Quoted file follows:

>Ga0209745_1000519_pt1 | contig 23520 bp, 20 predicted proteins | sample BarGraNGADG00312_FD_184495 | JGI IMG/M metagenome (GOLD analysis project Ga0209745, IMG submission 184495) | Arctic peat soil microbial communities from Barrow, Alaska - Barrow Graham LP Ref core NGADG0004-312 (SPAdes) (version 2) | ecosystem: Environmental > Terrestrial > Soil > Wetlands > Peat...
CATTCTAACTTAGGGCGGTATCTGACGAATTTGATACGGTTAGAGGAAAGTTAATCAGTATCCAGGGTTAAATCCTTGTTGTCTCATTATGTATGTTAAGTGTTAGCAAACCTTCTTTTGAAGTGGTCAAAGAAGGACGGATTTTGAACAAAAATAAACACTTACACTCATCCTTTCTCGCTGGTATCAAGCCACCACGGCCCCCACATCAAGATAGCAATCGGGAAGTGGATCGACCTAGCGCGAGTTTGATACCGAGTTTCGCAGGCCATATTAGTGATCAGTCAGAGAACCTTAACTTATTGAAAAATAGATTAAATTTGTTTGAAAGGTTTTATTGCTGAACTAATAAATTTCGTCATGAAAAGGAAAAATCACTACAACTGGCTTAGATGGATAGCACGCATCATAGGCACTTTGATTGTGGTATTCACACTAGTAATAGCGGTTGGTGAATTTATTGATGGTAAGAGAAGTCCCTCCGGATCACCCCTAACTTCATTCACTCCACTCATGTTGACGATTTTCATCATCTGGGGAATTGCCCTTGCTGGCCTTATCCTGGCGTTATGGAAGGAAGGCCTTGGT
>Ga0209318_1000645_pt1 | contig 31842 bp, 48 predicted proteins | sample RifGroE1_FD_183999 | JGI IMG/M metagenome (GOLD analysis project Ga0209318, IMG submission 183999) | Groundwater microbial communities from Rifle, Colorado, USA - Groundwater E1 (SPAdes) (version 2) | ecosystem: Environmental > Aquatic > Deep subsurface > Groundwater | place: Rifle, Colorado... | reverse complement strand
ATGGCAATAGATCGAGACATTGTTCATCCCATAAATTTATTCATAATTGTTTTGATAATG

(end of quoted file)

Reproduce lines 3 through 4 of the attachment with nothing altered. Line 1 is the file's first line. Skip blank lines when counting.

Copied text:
>Ga0209318_1000645_pt1 | contig 31842 bp, 48 predicted proteins | sample RifGroE1_FD_183999 | JGI IMG/M metagenome (GOLD analysis project Ga0209318, IMG submission 183999) | Groundwater microbial communities from Rifle, Colorado, USA - Groundwater E1 (SPAdes) (version 2) | ecosystem: Environmental > Aquatic > Deep subsurface > Groundwater | place: Rifle, Colorado... | reverse complement strand
ATGGCAATAGATCGAGACATTGTTCATCCCATAAATTTATTCATAATTGTTTTGATAATG